Me? I hate this air. I find it oppressive. I feel like it’s closing in on me. Once every couple of months I get a panic attack, and Dr. Greene has to come and inject something in my arm until I calm down. My husband doesn’t get it, but maybe that’s because I’ve never explained it to him. Why should I? He’d laugh, tell me I’m crazy, ruffle my hair in that way I hate and then forget all about me again.

I pass my house again. I’ve been around the block five times already and I don’t feel any warmer than I did when I started. It’s past midnight, and I can’t sleep. As usual. My husband’s still out at the bowling alley with his buddies – well, that’s what he tells me, anyway. I think he’s elsewhere, but I haven’t ever bothered to check. I honestly don’t care about him enough. It’s not like I’ve ever had a relationship with him. We were married two years ago. I’ve known him all my life, of course, just like I know everyone else in this town. If you think your town is small, try to go house by house throughout all of it and see if you know everyone’s names. Can you do that? I can.

I read a book once – or maybe it was a movie, I’m not sure – whatever it was, I remember this place called Stepford, where all the women were exactly the same, programmed to be perfect. That’s what my town is like – everyone’s exactly the same: perfectly nice, perfectly decent, perfectly fair, perfectly dull. Both the women and the men. The only ones who are different are the kids, and they all grow out of it. I don’t know why I’m different, but I just know that I am.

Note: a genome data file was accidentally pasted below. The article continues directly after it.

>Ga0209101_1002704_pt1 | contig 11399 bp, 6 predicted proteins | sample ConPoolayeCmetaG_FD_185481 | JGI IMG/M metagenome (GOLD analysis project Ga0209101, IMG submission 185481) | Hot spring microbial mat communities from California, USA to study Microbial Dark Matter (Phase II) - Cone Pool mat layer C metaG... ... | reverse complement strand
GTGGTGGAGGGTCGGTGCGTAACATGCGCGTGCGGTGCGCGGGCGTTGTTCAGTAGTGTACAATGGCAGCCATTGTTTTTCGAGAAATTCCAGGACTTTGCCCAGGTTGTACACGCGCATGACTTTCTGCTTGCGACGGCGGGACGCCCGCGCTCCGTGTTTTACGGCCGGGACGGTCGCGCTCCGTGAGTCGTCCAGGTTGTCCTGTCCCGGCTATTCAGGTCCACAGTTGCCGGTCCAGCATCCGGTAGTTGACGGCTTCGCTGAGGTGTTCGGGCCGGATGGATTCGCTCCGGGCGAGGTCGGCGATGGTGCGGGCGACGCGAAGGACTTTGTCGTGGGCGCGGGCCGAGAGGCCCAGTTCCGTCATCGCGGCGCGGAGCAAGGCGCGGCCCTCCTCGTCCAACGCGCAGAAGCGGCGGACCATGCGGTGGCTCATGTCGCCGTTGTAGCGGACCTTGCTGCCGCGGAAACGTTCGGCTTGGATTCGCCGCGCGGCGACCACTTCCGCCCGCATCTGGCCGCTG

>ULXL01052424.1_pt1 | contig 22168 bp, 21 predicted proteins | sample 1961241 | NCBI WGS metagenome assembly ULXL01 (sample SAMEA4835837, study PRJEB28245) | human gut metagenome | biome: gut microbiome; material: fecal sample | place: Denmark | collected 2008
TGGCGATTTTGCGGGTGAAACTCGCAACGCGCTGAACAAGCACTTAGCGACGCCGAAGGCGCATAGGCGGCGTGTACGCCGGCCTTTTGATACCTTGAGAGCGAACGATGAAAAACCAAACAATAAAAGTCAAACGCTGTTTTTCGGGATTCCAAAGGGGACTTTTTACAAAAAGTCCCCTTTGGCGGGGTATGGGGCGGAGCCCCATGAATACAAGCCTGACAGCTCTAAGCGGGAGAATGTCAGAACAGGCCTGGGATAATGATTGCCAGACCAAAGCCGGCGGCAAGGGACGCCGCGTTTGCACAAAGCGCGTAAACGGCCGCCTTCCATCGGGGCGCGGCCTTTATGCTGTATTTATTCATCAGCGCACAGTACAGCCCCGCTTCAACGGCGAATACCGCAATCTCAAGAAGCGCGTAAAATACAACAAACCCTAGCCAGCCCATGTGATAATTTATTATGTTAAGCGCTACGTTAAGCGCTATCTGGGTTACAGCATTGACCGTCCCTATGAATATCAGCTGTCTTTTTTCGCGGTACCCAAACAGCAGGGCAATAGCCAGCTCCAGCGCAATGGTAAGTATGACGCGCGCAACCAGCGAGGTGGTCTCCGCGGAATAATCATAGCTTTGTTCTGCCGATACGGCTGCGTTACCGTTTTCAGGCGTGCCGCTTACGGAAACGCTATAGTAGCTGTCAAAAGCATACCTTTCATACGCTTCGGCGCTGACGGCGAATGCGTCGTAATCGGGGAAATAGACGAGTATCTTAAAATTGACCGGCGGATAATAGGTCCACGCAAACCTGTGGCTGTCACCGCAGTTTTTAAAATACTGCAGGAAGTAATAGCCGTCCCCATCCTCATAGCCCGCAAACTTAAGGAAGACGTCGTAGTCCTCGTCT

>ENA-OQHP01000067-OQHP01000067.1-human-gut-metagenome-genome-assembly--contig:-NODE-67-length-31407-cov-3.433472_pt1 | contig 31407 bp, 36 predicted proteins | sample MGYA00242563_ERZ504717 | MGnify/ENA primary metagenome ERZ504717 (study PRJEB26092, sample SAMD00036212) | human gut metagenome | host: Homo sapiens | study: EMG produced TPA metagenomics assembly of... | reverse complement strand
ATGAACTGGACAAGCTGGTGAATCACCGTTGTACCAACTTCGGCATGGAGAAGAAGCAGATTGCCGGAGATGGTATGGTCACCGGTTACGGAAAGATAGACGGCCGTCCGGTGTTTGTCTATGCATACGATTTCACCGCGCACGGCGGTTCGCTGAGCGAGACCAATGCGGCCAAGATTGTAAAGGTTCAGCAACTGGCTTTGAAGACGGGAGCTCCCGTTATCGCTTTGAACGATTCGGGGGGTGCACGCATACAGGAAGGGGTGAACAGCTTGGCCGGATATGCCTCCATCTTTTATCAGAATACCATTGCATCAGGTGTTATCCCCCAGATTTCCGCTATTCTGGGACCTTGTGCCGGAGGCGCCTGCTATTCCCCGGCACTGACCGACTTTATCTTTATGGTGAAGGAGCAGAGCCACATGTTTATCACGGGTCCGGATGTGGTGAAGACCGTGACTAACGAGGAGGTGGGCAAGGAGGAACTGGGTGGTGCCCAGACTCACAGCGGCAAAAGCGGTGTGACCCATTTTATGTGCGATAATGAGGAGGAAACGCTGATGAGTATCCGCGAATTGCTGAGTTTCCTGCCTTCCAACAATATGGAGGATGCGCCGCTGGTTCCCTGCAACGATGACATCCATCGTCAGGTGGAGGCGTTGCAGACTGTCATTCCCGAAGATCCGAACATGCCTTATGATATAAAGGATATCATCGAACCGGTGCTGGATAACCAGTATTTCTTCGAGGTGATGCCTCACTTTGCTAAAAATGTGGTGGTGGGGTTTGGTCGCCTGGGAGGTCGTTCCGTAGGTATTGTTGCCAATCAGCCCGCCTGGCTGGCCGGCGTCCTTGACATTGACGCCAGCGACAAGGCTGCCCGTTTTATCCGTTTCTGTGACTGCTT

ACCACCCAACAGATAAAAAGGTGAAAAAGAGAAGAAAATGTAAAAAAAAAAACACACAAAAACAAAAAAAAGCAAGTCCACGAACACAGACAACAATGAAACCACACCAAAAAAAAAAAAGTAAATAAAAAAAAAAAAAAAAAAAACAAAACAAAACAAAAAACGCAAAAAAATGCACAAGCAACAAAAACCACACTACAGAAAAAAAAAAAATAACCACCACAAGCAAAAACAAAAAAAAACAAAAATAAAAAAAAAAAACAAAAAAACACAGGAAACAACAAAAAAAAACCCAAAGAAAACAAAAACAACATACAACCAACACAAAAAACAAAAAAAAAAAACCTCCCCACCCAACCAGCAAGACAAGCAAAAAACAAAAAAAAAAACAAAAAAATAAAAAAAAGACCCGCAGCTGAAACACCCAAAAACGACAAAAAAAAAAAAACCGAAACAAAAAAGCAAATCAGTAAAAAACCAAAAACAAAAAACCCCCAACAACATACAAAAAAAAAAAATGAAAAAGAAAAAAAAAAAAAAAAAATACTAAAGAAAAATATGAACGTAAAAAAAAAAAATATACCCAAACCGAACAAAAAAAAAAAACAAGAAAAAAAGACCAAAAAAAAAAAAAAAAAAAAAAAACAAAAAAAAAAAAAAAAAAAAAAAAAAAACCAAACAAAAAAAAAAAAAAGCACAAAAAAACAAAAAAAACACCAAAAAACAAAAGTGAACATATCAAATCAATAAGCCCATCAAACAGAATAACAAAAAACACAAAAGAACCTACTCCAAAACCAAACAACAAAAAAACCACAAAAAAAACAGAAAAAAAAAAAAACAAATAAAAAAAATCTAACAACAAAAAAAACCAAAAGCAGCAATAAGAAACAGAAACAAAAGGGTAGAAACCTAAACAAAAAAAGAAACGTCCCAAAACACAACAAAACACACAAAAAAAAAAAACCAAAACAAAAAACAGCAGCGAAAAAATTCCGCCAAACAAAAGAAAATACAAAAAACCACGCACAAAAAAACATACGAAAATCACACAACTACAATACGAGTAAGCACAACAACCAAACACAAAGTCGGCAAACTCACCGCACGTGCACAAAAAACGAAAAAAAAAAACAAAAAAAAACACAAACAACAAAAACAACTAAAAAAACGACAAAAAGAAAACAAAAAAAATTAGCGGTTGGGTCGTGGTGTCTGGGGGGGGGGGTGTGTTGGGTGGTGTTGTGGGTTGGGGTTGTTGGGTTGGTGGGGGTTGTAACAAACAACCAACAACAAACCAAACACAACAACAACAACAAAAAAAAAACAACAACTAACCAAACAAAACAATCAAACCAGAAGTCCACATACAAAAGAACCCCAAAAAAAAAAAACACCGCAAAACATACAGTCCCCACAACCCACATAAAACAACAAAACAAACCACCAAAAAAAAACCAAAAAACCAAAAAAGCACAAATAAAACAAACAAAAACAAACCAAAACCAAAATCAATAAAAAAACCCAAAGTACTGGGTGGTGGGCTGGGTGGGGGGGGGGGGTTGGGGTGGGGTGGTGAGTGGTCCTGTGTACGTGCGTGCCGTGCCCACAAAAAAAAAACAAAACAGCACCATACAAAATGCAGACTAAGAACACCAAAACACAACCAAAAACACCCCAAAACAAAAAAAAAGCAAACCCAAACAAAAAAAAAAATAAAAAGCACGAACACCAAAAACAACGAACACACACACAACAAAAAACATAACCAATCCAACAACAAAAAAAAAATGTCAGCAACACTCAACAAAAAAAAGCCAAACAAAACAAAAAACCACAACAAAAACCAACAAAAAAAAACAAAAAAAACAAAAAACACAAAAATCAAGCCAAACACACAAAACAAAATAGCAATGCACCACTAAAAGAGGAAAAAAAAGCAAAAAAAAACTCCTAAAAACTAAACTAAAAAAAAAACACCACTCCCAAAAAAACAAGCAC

I think I’m the only one in living memory who ever tried to leave this place. But I couldn’t.

Horror

Horror doesn’t only happen at night, you know. It happens on the streets of London and in the slums of New York. It happens in the homes of the rich and the poor alike. It happens in your back garden when you’re not looking, or right in front of you when you’re trying not to see. Horror is everywhere.

Believe me, I know. Why? I’m not sure you’d understand. I’m not sure you really want to know. See, there’s a problem with you people – you always say you want to know, but then you cringe and cry, snivel and beg, and I need to deal with it. It all gets very tiresome. So if you want me to tell you why I know about horror, you need to promise me that you can deal with what I’m going to tell you. Well?